Thursday, November 6, 2014

Front Porch Books: November 2014 edition

Front Porch Books is a monthly tally of books--mainly advance review copies (aka "uncorrected proofs" and "galleys")--I've received from publishers, but also sprinkled with packages from Book Mooch, independent bookstores, Amazon and other sources.  Because my dear friends, Mr. FedEx and Mrs. UPS, leave them with a doorbell-and-dash method of delivery, I call them my Front Porch Books.  In this digital age, ARCs are also beamed to the doorstep of my Kindle via NetGalley and Edelweiss.  Note: most of these books won't be released for another 2-6 months; I'm here to pique your interest and stock your wish lists.  Cover art and opening lines may change before the book is finally released.  I should also note that, in nearly every case, I haven't had a chance to read these books.  I'm just as excited as you are to dive into these pages.

Before He Finds Her by Michael Kardos (The Mysterious Press):  Michael Kardos comes up with some of the best plot hooks to drag me inside his thrillers.  In The Three-Day Affair, he put readers in the car with three friends who impulsively kidnap a young woman after stopping at a convenience store; and now in Before He Finds Her, he introduces us to a woman named Melanie Denison who is looking for the man who tried to murder her a decade ago.  The twist: the would-be murderer was her father.  Here's the Jacket Copy:
Everyone in the quiet Jersey Shore town of Silver Bay knows the story: on a Sunday evening in September 1991, Ramsey Miller threw a blowout block party, then murdered his beautiful wife and three-year-old daughter. But everyone is wrong. The daughter got away. Now she is nearly eighteen and tired of living in secrecy. Under the name Melanie Denison, she has spent the last fifteen years in small-town West Virginia as part of the Witness Protection Program. She has never been allowed to travel, go to a school dance, or even have internet at home. Precautions must be taken at every turn, because Ramsey Miller was never caught and might still be looking for his daughter. Yet despite strict house rules, Melanie has entered into a relationship with a young teacher at the local high school and is now ten weeks pregnant. She doesn’t want her child to live in hiding as she has had to. Defying her guardians and taking matters into her own hands, Melanie returns to Silver Bay in hopes of doing what the authorities have failed to do: find her father before he finds her. Weaving in Ramsey’s story in the three days leading up to the brutal crime, Before He Finds Her is a stirring novel about love and faith and fear—and how the most important things can become terribly distorted when we cling to them too fiercely.
Blurbworthiness: “Brilliant.  Before He Finds Her is one of the most innovative and compelling thrillers to come along in recent years.  Read the first page and kiss the next 24 hours goodbye.  Bravo!”  (Jeffery Deaver, author of The Skin Collector)

My Sunshine Away by M. O. Walsh (Putnam):  Walsh's debut novel, set in Baton Rouge in the late 1980s, comes loaded with Blurbworthiness from high-profile authors--a diverse roster which includes Anne Rice, Kathryn Stockett, Tom Franklin and this bit of praise from Darin Strauss: “Q: When is it a thrill to feel gutted?  A: When you start reading the book you hold in your hands.  M. O. Walsh’s My Sunshine Away reminds us that art can be wrenching and a delight, that pain—if examined through wit, intimacy, and wisdom—can be a salve.  This novel is great.”  Because it is Southern and because it's narrated by a fourteen-year-old boy and because it centers around a crime, there's always the temptation to dredge up a To Kill a Mockingbird comparison.  While that may be valid, I suspect My Sunshine Away will stand on its own two feet.  Walsh wastes no time in grabbing our hands and pulling us right inside the book.  Here are the Opening Lines:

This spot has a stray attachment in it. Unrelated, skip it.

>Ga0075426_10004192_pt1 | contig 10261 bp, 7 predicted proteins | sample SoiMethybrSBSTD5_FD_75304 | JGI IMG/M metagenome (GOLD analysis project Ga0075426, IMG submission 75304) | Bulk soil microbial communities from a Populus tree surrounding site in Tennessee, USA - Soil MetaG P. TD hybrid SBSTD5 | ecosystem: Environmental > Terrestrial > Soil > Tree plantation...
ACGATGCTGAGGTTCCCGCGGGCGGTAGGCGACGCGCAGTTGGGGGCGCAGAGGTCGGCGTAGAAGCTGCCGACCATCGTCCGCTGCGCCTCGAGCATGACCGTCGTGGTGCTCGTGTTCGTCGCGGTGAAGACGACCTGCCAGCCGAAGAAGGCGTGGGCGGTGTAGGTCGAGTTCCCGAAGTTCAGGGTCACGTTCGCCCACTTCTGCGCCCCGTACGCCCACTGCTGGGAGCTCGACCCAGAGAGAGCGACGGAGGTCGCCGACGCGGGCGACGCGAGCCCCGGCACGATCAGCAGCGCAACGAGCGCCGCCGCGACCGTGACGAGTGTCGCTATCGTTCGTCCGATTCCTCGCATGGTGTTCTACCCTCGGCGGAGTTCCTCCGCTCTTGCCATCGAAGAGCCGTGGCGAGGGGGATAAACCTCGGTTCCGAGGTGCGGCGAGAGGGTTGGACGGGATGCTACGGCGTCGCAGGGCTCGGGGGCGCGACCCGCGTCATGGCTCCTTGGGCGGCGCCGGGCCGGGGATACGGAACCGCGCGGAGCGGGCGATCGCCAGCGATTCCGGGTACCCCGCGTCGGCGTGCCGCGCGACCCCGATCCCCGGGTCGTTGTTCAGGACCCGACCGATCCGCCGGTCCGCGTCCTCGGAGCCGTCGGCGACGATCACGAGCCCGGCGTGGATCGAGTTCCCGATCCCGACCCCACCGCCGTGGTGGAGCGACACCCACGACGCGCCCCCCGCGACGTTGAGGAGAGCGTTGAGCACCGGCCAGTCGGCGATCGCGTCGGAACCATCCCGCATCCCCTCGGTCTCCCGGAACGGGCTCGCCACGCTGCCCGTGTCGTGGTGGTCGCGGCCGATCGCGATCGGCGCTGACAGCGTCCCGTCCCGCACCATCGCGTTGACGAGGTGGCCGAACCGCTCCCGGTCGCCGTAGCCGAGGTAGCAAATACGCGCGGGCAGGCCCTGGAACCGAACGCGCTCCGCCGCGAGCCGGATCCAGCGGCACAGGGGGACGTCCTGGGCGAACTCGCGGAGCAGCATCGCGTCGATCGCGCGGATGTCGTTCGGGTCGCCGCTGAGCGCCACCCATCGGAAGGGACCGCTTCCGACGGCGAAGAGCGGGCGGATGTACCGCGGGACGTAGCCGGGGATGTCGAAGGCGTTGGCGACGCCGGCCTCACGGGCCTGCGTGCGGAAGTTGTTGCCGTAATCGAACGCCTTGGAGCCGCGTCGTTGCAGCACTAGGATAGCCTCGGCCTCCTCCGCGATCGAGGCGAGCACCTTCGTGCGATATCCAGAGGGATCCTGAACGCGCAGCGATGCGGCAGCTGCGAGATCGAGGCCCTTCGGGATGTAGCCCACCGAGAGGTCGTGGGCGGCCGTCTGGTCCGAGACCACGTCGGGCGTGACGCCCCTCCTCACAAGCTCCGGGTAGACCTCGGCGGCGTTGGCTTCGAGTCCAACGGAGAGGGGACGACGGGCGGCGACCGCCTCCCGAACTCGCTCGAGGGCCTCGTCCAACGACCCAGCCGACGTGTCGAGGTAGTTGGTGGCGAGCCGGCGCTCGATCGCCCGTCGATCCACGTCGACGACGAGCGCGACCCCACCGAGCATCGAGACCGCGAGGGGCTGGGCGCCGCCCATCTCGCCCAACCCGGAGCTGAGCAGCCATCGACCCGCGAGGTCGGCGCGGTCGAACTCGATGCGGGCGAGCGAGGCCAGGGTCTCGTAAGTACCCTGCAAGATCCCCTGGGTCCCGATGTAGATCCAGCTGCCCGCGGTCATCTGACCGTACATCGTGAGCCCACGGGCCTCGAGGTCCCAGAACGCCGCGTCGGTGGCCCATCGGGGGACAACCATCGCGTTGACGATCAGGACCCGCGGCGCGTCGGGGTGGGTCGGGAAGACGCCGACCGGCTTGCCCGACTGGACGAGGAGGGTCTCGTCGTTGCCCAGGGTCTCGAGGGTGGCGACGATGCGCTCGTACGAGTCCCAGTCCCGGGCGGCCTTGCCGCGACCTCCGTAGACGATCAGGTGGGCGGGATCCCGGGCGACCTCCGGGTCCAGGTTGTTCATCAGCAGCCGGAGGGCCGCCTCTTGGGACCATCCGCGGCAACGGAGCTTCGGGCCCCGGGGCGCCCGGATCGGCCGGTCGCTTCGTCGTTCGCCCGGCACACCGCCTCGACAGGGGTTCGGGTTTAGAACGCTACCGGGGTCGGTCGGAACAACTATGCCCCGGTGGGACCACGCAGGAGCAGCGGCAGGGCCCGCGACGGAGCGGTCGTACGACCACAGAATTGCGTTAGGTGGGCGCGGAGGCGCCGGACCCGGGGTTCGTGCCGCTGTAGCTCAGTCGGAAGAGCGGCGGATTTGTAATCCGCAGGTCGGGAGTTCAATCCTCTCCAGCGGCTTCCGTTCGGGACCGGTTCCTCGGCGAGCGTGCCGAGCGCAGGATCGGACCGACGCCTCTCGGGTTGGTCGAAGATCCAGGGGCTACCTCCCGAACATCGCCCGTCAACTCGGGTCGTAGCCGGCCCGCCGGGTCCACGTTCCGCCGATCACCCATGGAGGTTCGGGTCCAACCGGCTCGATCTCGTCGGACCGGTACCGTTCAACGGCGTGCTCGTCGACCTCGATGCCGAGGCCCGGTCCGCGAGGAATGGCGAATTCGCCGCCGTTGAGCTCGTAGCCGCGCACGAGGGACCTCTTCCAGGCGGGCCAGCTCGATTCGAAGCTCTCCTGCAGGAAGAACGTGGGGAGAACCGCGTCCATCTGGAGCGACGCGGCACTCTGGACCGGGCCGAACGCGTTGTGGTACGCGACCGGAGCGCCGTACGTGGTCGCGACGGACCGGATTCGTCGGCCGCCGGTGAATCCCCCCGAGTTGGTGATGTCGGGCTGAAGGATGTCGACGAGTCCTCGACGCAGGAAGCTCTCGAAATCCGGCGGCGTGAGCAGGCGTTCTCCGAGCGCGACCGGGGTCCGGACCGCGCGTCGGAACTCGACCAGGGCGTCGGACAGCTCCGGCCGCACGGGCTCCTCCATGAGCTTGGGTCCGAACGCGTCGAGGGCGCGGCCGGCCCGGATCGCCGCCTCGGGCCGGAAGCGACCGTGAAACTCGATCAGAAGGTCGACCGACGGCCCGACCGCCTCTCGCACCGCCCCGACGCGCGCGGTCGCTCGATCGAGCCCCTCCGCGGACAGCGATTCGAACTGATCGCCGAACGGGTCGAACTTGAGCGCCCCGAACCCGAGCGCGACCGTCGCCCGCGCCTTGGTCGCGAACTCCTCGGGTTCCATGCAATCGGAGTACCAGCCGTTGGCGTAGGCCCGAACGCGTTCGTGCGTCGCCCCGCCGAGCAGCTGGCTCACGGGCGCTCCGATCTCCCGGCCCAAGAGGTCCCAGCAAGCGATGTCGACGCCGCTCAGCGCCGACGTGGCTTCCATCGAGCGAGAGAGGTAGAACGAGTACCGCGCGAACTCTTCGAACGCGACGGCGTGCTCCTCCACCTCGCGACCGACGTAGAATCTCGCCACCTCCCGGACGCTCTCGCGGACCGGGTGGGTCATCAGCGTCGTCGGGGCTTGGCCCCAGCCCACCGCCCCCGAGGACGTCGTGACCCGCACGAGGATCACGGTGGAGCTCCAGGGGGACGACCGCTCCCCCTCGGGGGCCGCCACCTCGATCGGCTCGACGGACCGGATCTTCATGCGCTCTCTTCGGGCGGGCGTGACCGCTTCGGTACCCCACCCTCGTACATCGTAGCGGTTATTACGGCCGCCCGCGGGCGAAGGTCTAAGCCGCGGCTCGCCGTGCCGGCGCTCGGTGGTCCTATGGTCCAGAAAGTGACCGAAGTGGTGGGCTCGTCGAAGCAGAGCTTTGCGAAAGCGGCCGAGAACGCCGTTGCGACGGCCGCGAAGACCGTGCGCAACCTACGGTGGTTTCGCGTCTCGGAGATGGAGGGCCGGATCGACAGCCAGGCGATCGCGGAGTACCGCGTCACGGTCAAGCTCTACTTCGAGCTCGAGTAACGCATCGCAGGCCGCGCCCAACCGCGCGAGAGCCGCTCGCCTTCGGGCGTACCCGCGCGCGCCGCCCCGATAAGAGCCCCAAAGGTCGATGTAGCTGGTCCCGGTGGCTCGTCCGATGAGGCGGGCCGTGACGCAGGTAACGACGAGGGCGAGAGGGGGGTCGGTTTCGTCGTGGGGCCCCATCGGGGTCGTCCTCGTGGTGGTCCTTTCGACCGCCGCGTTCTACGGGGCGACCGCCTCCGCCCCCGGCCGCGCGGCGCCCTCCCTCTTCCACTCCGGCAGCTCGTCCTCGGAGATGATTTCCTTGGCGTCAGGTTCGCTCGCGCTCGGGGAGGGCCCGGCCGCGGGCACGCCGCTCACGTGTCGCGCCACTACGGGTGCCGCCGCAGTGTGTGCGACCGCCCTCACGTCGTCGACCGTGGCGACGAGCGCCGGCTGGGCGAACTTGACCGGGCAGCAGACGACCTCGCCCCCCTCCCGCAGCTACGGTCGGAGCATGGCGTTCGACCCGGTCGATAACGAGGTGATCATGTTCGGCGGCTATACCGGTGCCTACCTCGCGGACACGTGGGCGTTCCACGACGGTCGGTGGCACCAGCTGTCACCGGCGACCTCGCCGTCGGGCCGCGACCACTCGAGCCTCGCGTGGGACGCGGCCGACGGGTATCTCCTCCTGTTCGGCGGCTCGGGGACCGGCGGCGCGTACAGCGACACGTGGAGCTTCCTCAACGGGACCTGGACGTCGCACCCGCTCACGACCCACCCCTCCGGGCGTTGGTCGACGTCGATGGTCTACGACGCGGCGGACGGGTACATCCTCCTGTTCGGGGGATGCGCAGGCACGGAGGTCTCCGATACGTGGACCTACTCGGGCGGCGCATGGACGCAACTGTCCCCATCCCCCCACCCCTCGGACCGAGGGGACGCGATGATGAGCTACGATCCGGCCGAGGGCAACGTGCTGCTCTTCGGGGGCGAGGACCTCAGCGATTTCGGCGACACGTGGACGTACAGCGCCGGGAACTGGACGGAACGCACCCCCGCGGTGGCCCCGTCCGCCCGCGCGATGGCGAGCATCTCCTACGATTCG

There were four suspects in the rape of Lindy Simpson, a crime that occurred directly on top of the sidewalk of Piney Creek Road, the same sidewalk our parents had once hopefully carved their initials into, years before, as residents of the first street in the Woodland Hills subdivision to have houses on each lot. It was a crime impossible during the daylight, when we neighborhood kids would have been tearing around in go-karts, coloring chalk figures on our driveways, or chasing snakes down into storm gutters. But, at night, the streets of Woodland Hills sat empty and quiet, except for the pleasure of frogs greeting the mosquitoes that rose in squadrons from the swamps behind our properties.  
      On this particular evening, however, in the dark turn beneath the first busted streetlight in the history of Piney Creek Road, a man, or perhaps a boy, stood holding a long piece of rope. He tied one end of this rope to the broken light pole next to the street and wrapped the other around his own hand. Thinking himself unseen, he then crawled into the azalea bushes beside Old Man Casemore's house, the rope lagging in shadow behind him like a tail, where he perhaps practiced, once or twice, pulling the rope taut and high across the sidewalk. And then this man, or this boy, knowing the routine of the Simpson girl, waited to hear the rattle of her banana-seated Schwinn coming around the curve.
If that wasn't enough of a fish-hook for you, just wait until you get to the concluding lines of that first chapter: “I should tell you now that I was one of the suspects.  Hear me out.  Let me explain.”